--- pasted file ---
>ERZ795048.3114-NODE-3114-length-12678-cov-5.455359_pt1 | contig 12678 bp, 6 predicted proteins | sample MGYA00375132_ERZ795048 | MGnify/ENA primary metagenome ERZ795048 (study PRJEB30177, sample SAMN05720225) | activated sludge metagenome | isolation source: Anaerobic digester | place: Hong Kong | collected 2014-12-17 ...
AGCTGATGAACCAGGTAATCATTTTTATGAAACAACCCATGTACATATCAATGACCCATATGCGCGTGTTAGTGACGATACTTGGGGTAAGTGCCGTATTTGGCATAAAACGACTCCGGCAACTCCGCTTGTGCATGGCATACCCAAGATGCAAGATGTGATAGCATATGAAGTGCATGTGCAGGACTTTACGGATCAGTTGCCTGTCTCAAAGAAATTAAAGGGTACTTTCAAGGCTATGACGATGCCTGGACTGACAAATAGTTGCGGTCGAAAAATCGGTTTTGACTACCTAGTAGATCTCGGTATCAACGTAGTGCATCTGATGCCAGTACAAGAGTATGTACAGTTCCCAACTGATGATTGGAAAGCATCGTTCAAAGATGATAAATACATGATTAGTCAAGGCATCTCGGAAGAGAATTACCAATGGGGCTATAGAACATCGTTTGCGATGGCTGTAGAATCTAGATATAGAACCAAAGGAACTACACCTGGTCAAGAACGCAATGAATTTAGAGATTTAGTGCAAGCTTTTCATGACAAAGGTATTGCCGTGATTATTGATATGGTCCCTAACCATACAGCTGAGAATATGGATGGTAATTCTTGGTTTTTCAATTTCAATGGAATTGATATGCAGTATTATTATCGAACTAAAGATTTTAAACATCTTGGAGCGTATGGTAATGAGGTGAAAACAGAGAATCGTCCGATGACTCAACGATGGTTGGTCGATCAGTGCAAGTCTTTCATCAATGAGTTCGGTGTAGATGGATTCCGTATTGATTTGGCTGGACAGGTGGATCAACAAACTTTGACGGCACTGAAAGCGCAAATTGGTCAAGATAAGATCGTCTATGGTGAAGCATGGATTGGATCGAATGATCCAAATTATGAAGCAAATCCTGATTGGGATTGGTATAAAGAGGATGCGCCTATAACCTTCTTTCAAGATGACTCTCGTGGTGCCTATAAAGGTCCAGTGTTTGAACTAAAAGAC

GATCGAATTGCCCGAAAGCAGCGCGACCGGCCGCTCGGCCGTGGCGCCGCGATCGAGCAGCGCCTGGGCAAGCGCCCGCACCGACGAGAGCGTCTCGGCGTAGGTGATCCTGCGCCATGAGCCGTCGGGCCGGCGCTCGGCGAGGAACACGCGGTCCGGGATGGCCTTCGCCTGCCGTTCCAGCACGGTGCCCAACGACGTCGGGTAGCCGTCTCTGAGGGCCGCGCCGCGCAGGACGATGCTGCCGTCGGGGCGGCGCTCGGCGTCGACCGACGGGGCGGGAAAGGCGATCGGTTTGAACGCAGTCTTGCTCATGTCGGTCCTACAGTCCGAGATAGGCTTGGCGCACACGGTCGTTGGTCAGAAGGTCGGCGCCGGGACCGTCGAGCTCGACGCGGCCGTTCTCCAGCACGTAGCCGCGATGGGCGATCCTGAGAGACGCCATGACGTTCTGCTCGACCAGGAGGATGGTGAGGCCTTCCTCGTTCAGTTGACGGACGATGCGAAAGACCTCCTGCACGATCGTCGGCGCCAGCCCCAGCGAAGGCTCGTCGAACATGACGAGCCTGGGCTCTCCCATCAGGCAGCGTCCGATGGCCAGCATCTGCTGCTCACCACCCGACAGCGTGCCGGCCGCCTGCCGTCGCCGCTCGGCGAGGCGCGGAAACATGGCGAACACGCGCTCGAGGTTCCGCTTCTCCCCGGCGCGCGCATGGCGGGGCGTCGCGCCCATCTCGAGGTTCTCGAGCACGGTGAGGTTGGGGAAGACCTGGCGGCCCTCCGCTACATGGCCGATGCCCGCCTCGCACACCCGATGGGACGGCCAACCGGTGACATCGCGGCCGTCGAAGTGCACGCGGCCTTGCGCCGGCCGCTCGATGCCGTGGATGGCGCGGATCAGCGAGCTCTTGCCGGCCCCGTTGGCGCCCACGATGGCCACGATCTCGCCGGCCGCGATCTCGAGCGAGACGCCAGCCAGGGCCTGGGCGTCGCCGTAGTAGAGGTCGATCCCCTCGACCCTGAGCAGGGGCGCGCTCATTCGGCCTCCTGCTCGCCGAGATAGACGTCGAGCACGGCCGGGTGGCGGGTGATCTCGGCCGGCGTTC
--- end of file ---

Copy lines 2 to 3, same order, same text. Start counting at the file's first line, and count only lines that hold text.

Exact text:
AGCTGATGAACCAGGTAATCATTTTTATGAAACAACCCATGTACATATCAATGACCCATATGCGCGTGTTAGTGACGATACTTGGGGTAAGTGCCGTATTTGGCATAAAACGACTCCGGCAACTCCGCTTGTGCATGGCATACCCAAGATGCAAGATGTGATAGCATATGAAGTGCATGTGCAGGACTTTACGGATCAGTTGCCTGTCTCAAAGAAATTAAAGGGTACTTTCAAGGCTATGACGATGCCTGGACTGACAAATAGTTGCGGTCGAAAAATCGGTTTTGACTACCTAGTAGATCTCGGTATCAACGTAGTGCATCTGATGCCAGTACAAGAGTATGTACAGTTCCCAACTGATGATTGGAAAGCATCGTTCAAAGATGATAAATACATGATTAGTCAAGGCATCTCGGAAGAGAATTACCAATGGGGCTATAGAACATCGTTTGCGATGGCTGTAGAATCTAGATATAGAACCAAAGGAACTACACCTGGTCAAGAACGCAATGAATTTAGAGATTTAGTGCAAGCTTTTCATGACAAAGGTATTGCCGTGATTATTGATATGGTCCCTAACCATACAGCTGAGAATATGGATGGTAATTCTTGGTTTTTCAATTTCAATGGAATTGATATGCAGTATTATTATCGAACTAAAGATTTTAAACATCTTGGAGCGTATGGTAATGAGGTGAAAACAGAGAATCGTCCGATGACTCAACGATGGTTGGTCGATCAGTGCAAGTCTTTCATCAATGAGTTCGGTGTAGATGGATTCCGTATTGATTTGGCTGGACAGGTGGATCAACAAACTTTGACGGCACTGAAAGCGCAAATTGGTCAAGATAAGATCGTCTATGGTGAAGCATGGATTGGATCGAATGATCCAAATTATGAAGCAAATCCTGATTGGGATTGGTATAAAGAGGATGCGCCTATAACCTTCTTTCAAGATGACTCTCGTGGTGCCTATAAAGGTCCAGTGTTTGAACTAAAAGAC

GATCGAATTGCCCGAAAGCAGCGCGACCGGCCGCTCGGCCGTGGCGCCGCGATCGAGCAGCGCCTGGGCAAGCGCCCGCACCGACGAGAGCGTCTCGGCGTAGGTGATCCTGCGCCATGAGCCGTCGGGCCGGCGCTCGGCGAGGAACACGCGGTCCGGGATGGCCTTCGCCTGCCGTTCCAGCACGGTGCCCAACGACGTCGGGTAGCCGTCTCTGAGGGCCGCGCCGCGCAGGACGATGCTGCCGTCGGGGCGGCGCTCGGCGTCGACCGACGGGGCGGGAAAGGCGATCGGTTTGAACGCAGTCTTGCTCATGTCGGTCCTACAGTCCGAGATAGGCTTGGCGCACACGGTCGTTGGTCAGAAGGTCGGCGCCGGGACCGTCGAGCTCGACGCGGCCGTTCTCCAGCACGTAGCCGCGATGGGCGATCCTGAGAGACGCCATGACGTTCTGCTCGACCAGGAGGATGGTGAGGCCTTCCTCGTTCAGTTGACGGACGATGCGAAAGACCTCCTGCACGATCGTCGGCGCCAGCCCCAGCGAAGGCTCGTCGAACATGACGAGCCTGGGCTCTCCCATCAGGCAGCGTCCGATGGCCAGCATCTGCTGCTCACCACCCGACAGCGTGCCGGCCGCCTGCCGTCGCCGCTCGGCGAGGCGCGGAAACATGGCGAACACGCGCTCGAGGTTCCGCTTCTCCCCGGCGCGCGCATGGCGGGGCGTCGCGCCCATCTCGAGGTTCTCGAGCACGGTGAGGTTGGGGAAGACCTGGCGGCCCTCCGCTACATGGCCGATGCCCGCCTCGCACACCCGATGGGACGGCCAACCGGTGACATCGCGGCCGTCGAAGTGCACGCGGCCTTGCGCCGGCCGCTCGATGCCGTGGATGGCGCGGATCAGCGAGCTCTTGCCGGCCCCGTTGGCGCCCACGATGGCCACGATCTCGCCGGCCGCGATCTCGAGCGAGACGCCAGCCAGGGCCTGGGCGTCGCCGTAGTAGAGGTCGATCCCCTCGACCCTGAGCAGGGGCGCGCTCATTCGGCCTCCTGCTCGCCGAGATAGACGTCGAGCACGGCCGGGTGGCGGGTGATCTCGGCCGGCGTTC